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6 INTERNATIONAL REGULATORY HARMONIZATION ency. A major issue in multiregional clinical trials, especially for a novel therapeutic, is obtaining agreement on appropriate endpoints, including patient-reported outcomes. Furthermore, either rules or common expec- tations may be needed regarding the handling of trial data and when to disclose them. Recent annual growth rates in clinical trial participation in many non- Western countries have been in the double digits. Notable examples of countries where trial participation is increasing rapidly are Japan, China, South Korea, Russia, and Brazil. By contrast, clinical trial participation in the United States has been shrinking. Countries without adequate human subjects protections may be deemed not desirable recruitment targets. The European Medicines Agency’s (EMA’s) Committee for Medicinal Products for Human Use (CHMP) has examined the issue of the accept- ability of foreign clinical trial data, and FDA reportedly is also considering the issue. At present, said Honig, scientists need a better understanding of the regional differences that show up in trial data and what causes them, particularly whether they indicate fundamental population differences or reflect different patterns of medical practice. Persistent Barriers Before clinicians can use a pharmaceutical product in a particular country, it needs to be registered there. Numerous barriers to registration currently exist, said Honig, such as • hina, Korea, and Taiwan require that a new drug be tested in C subsets of their population or in separate studies before it can be approved. • ndia, Mexico, and Vietnam require that specific numbers of their I nationals participate in clinical trials of the proposed drug. Such requirements can create logistical difficulties in multiregional trials, when researchers are required to allocate a certain number or percentage of trial slots to specific groups of patients. “Eventually those percentages add up, and sometimes they add up to more than 100 percent,” said Honig. As challenging, people in some countries are easier to recruit as trial participants than others. In the United States, said Honig, clinical trial recruitment is often slow. The result is that the trial, which has a fixed number of slots divided into specific categories of predetermined size, may fill certain categories much more quickly than others, and the whole process slows down. The industry aim is, of course, to reduce the time involved in subject recruitment.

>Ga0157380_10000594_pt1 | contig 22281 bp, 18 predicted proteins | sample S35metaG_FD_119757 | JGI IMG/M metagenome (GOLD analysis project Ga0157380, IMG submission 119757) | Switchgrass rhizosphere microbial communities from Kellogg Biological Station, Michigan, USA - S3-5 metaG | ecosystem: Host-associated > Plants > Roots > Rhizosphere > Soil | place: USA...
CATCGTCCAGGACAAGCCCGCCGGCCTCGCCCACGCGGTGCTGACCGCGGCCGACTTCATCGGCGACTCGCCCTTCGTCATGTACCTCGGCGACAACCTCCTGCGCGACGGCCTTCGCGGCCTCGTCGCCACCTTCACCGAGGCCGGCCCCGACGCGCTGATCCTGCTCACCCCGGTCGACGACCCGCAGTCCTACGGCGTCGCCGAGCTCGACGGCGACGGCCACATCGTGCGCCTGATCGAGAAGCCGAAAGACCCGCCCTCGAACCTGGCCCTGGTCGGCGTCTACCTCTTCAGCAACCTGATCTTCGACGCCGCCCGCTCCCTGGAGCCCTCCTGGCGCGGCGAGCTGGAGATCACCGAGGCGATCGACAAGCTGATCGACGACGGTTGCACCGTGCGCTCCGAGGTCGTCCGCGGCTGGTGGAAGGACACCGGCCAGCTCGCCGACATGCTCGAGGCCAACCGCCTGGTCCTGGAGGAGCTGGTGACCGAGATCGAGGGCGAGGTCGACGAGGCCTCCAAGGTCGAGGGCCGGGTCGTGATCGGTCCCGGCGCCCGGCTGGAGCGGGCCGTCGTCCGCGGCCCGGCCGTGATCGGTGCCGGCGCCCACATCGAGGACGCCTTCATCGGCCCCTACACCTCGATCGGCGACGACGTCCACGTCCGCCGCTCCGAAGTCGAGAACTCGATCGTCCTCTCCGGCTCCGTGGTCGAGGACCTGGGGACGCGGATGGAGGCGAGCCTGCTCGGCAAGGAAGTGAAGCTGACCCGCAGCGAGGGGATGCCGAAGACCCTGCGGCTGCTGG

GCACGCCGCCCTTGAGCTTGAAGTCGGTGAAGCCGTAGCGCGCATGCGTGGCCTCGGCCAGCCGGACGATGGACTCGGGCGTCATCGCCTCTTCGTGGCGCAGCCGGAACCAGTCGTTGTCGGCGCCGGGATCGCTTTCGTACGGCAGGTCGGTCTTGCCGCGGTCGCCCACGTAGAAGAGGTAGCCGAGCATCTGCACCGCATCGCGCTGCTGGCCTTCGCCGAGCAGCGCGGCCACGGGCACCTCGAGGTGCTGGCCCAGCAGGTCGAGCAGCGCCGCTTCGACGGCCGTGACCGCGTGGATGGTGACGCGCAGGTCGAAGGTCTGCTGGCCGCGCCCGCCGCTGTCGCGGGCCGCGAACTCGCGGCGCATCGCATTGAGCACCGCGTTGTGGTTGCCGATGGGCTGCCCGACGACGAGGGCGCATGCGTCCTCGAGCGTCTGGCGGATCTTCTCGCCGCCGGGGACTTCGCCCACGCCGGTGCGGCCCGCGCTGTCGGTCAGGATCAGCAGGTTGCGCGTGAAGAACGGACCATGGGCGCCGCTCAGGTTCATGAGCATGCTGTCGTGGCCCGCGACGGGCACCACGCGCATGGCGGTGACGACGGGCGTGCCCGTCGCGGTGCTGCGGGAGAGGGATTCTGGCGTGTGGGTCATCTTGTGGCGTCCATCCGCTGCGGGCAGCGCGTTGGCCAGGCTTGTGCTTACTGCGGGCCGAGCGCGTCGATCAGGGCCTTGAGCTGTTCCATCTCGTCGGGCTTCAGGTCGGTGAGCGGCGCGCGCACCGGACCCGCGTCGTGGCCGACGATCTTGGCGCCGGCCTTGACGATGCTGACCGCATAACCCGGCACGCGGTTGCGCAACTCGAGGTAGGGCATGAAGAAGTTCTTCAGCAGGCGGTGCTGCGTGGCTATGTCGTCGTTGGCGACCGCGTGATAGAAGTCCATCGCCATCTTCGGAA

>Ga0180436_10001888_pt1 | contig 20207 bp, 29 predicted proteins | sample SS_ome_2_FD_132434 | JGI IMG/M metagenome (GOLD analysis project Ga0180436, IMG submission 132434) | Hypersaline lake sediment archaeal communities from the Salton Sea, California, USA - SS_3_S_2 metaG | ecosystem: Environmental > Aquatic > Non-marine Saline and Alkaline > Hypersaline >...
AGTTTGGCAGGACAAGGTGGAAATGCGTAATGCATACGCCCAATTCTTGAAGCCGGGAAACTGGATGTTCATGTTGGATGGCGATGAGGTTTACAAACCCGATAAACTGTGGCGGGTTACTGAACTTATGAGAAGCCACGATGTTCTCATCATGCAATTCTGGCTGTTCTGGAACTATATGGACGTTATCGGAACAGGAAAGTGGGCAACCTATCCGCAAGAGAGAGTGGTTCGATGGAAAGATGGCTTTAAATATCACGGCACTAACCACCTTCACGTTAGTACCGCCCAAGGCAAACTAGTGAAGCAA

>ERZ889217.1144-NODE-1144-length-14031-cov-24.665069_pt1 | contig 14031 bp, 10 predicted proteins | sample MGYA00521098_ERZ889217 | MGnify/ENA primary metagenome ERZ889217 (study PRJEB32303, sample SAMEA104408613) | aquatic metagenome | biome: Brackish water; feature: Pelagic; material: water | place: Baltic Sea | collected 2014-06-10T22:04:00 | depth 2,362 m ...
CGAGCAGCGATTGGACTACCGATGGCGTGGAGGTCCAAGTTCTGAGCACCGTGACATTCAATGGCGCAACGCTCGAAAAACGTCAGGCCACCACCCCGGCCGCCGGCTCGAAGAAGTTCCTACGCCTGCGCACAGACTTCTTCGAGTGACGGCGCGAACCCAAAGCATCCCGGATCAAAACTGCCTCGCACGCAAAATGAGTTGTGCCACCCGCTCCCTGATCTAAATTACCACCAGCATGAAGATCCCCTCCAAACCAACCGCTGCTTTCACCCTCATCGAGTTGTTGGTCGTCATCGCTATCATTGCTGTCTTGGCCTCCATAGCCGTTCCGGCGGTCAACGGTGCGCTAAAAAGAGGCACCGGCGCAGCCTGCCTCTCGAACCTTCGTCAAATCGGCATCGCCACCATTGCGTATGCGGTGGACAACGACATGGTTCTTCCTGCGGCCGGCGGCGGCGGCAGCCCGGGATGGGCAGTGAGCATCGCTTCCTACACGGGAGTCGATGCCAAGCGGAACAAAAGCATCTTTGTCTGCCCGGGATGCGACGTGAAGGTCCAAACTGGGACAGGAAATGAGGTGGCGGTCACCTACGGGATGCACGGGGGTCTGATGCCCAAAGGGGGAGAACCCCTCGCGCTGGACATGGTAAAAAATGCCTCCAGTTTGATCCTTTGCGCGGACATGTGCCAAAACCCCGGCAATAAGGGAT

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Introduction 7 The final composition of the trial population can be “guided by sci- entific insights, proper Phase II dose range, and proper understanding of ethnic sensitivities,” said Honig, but harmonized standards and data requirements would greatly facilitate the process. Before the European harmonization program (see Box 1-2), which has advanced considerably, manufacturers had to seek registration approval for their products in Europe, one country at a time. Now, centralized BOX 1-2 Selected International Harmonization Effortsa • nternational Conference on Harmonisation of Technical Requirements for I Registration of Pharmaceuticals for Humans (ICH) includes regulators and industry representatives from Europe, Japan, and the United States. ICH has produced guidelines on quality, safety, and efficacy and a common tech- nical document. Although some countries have adopted these standards into law, FDA uses them as guidelines only. •  he European Union (EU) has harmonized the European-regulated mar- T ket through EMA, which is a decentralized body of the EU, and its Heads of Medicines Agency, a network of the heads of agencies responsible for regulating human and veterinary medicines in the individual countries of the European Economic Area. •  he World Health Organization (WHO) establishes medicinal, clinical, and T technical standards and promotes regulatory capacity building, training, and work sharing for regulatory authorities. Notable activities are its Certificate of Pharmaceutical Product initiative and its Prequalification of Medicines Programme (WHO PQP), both intended to increase access to essential medicines in resource-limited countries and ensure that they meet accept- able standards of quality, safety, and efficacy. WHO’s International Confer- ence of Drug Regulatory Authorities provides member states with a forum for discussing further collaboration opportunities. •  he Pharmaceutical Inspection Convention and Pharmaceutical Inspection T Co-operation Scheme (PIC/S) encourages mutual recognition of manufac- turing site inspections. •  he European Medicines Agency-U.S. Food and Drug Administration (EMA- T FDA) Quality By Design (QBD) pilot will test a process of parallel review of specific drug development and manufacturing data components, particularly the quality/Chemistry, Manufacturing and Controls (CMC) section of manu- facturers’ marketing applications. •  arious regional harmonization programs, many of which participate in V ICH’s Global Cooperation Group (GCG), include initiatives in Africa, the Asia-Pacific area, Latin America, and the Middle East. a Adapted from the presentation by Peter Honig, Global Vice President, Regulatory Affairs, AstraZeneca.